Getting Rid of Elvis: Revision in Writing and Painting
Getting rid of Elvis was a difficult decision. There he was,
right where I put him, in the second line of a poem about a
portrait painted by Goya. An early draft of the poem began:
Don't you think the archbishop has nice eyes?
In their warmth, they are not unlike those of Elvis Presley.
The problem was that the poem imagined the day-to-day life
of the archbishop. Elvis just didn't belong, not because he
had blue eyes and the archbishop's were brown, but because his
presence overpowered the archbishop. It was painful when I deleted
the line because I loved it. What enabled me to finally let
Time was the key. I could not have deleted the line when the
poem was young. It needed time to age. As it grew older, its
faults became more numerous than its virtues, making it easier
to delete. What did I do with Elvis? I put him in my day book
(Judy's Journal: October, '04), where he waits in the wings
for a chance to appear in another poem.
When I paint, decisions and revisions come with every brush
or palette knife stroke, every new blob of color on my palette,
and each return to the painting after an absence of moments,
or in some cases, years. This is my dance with the canvas: step
back, move forward, go away, repeat, repeat, repeat. Look at
the work from a measurable distance. But more importantly, trust
the distance of time. Four years ago, I made a painting of an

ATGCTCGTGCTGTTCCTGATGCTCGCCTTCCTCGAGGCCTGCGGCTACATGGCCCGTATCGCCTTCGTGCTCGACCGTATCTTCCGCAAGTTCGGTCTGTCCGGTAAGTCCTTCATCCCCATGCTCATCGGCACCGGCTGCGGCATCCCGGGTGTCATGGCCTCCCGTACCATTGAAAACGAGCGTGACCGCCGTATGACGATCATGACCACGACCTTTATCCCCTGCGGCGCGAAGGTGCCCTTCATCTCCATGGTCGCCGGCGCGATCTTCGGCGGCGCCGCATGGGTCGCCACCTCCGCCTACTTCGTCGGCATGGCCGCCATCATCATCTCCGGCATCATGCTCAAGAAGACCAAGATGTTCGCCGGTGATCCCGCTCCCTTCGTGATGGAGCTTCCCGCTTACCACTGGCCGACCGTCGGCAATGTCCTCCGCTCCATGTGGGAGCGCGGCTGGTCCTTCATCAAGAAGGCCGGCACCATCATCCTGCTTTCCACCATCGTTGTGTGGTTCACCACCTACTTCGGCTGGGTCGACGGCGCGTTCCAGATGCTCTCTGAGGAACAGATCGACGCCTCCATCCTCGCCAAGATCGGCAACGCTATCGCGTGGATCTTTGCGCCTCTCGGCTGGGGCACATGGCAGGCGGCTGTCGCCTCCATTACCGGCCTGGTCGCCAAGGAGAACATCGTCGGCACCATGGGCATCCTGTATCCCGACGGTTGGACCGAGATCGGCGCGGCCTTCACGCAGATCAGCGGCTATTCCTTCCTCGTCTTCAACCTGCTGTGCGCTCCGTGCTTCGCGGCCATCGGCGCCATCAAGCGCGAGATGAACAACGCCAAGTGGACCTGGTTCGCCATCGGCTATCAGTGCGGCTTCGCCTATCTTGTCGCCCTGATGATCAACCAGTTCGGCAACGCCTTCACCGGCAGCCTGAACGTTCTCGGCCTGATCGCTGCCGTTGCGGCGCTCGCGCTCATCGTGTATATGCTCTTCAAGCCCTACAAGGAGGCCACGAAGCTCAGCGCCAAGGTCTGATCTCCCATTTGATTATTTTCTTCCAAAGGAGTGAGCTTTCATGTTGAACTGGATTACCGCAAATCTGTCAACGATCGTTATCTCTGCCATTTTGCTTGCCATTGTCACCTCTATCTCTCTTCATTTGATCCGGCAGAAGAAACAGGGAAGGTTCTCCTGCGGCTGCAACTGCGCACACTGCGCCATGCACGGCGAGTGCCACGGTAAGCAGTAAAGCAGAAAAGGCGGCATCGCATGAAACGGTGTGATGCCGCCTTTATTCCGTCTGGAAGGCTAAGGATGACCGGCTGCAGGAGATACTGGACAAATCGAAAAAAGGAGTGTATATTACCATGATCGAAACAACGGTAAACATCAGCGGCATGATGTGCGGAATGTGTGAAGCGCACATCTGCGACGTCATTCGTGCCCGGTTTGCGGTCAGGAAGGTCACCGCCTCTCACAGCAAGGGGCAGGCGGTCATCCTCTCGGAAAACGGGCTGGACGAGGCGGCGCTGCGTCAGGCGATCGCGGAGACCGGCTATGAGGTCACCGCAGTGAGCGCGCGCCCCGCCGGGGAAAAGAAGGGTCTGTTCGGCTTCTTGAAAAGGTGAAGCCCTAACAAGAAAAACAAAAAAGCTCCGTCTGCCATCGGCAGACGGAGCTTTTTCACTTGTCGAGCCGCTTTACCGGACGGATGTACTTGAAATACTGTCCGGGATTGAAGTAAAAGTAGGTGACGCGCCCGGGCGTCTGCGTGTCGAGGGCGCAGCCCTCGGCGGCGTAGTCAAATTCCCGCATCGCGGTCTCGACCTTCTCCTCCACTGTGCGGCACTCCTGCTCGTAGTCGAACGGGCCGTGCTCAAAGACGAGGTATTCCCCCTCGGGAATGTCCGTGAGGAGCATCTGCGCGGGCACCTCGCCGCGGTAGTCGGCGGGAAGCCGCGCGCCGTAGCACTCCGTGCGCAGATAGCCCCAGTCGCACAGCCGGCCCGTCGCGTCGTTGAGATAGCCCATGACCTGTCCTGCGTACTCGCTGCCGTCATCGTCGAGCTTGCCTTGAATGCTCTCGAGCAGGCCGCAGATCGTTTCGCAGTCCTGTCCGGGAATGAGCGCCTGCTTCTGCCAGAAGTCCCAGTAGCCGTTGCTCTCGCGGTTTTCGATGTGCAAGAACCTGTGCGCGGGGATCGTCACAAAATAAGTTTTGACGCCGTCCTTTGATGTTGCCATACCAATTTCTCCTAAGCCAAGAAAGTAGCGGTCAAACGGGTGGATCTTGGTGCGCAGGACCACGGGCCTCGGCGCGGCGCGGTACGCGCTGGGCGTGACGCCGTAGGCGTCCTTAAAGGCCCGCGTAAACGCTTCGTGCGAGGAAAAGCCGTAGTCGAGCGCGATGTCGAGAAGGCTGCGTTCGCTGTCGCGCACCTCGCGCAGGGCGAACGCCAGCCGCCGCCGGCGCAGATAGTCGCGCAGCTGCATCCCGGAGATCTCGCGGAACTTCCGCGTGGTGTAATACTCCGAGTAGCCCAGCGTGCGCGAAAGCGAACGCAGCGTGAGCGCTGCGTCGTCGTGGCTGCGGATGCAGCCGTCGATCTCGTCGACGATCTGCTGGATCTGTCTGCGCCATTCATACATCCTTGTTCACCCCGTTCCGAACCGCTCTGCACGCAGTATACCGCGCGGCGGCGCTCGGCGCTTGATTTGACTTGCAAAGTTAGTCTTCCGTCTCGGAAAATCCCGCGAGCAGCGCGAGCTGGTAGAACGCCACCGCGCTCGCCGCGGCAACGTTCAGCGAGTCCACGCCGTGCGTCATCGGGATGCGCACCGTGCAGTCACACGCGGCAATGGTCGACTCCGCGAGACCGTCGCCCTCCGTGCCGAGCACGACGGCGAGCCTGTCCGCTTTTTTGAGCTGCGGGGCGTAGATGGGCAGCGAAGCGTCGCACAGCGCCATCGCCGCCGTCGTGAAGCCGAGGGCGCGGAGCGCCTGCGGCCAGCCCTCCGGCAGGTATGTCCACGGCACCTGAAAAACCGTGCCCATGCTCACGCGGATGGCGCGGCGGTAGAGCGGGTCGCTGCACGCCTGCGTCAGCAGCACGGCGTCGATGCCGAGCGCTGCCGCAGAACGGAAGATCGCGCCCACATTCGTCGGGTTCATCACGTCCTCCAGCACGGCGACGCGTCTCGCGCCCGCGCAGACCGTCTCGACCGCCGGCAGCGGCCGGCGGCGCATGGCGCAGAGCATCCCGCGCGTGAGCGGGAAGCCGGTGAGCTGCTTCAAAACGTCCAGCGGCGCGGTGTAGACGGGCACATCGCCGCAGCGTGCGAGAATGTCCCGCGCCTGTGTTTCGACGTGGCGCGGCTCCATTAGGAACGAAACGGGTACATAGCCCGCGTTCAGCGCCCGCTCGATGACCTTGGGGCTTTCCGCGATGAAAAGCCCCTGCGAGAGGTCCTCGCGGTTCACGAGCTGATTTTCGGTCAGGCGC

aqueduct in the south of France ("Nyon") that had
a road going under it that looked stuck there.
Last week, I was ready to work on it with experience and skill.
I gave the work (and myself) some space for learning, which
helped me to revise the road, as well as the sky, in "Nyon."
This last idea is from Art & Fear: Observations on the
Perils (and Rewards) of Artmaking by David Bayles and Ted
Orland. The book is rich with thinking and strategies that help
me take stock of what it means to "keep on keeping on"
In addition to giving the work some time to rest, getting/giving
feedback from/to others helps in the revision process. The areas
of a painting that are unresolved can take on the power of a
haunting. What is happening with that stone wall along the
bottom of the painting? I decided to take "Landscape
Tapestry III" to an art critique, where Jackie Ross said,
"I'd like a ladder to help me climb over that wall."
Her comment made me recall my decision to make the stone wall
a formidable barrier. I wanted the viewer to work hard to get
into the painting; the stone wall was a metaphor for life's
challenges. Jackie made me think about that decision.
A few weeks later, because I could not look at the painting
without hearing her comment, I fashioned paper strips into a
ladder and taped them onto the painting. It would still require
some effort, but now there was a way into the painting. The
strong verticals of the ladder brought the eye up into the area
which carries the most interest. I removed the strips and painted
the ladder. "Landscape Tapestry III" can be seen in
the Worcester Art Museum's Education Wing until January 28,
2005. It will appear May 1 in the Gallery on this web site.
The post-Elvis draft of "the archbishop's portrait"
I mentioned in the first paragraph appears in Poets in the
Galleries, edited by Francine D'Alessandro and myself, and
is available in the gift shop of the Worcester Art Museum, Worcester,
January's journal will be devoted to my museum shoes. Black,
clunky, and beyond comfortable, I could have never predicted
all the places they've taken me. If you'd like, you can email
me with your ideas, questions or comments about the creative
process at email@example.com.